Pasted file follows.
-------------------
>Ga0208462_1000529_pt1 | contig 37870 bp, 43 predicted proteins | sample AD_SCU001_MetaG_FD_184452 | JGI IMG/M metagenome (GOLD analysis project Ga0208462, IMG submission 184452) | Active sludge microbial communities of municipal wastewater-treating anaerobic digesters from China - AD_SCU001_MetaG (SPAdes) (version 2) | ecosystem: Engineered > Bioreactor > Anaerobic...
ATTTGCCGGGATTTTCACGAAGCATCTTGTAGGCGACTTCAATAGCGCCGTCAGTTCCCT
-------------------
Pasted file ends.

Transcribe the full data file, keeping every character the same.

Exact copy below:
>Ga0208462_1000529_pt1 | contig 37870 bp, 43 predicted proteins | sample AD_SCU001_MetaG_FD_184452 | JGI IMG/M metagenome (GOLD analysis project Ga0208462, IMG submission 184452) | Active sludge microbial communities of municipal wastewater-treating anaerobic digesters from China - AD_SCU001_MetaG (SPAdes) (version 2) | ecosystem: Engineered > Bioreactor > Anaerobic...
ATTTGCCGGGATTTTCACGAAGCATCTTGTAGGCGACTTCAATAGCGCCGTCAGTTCCCT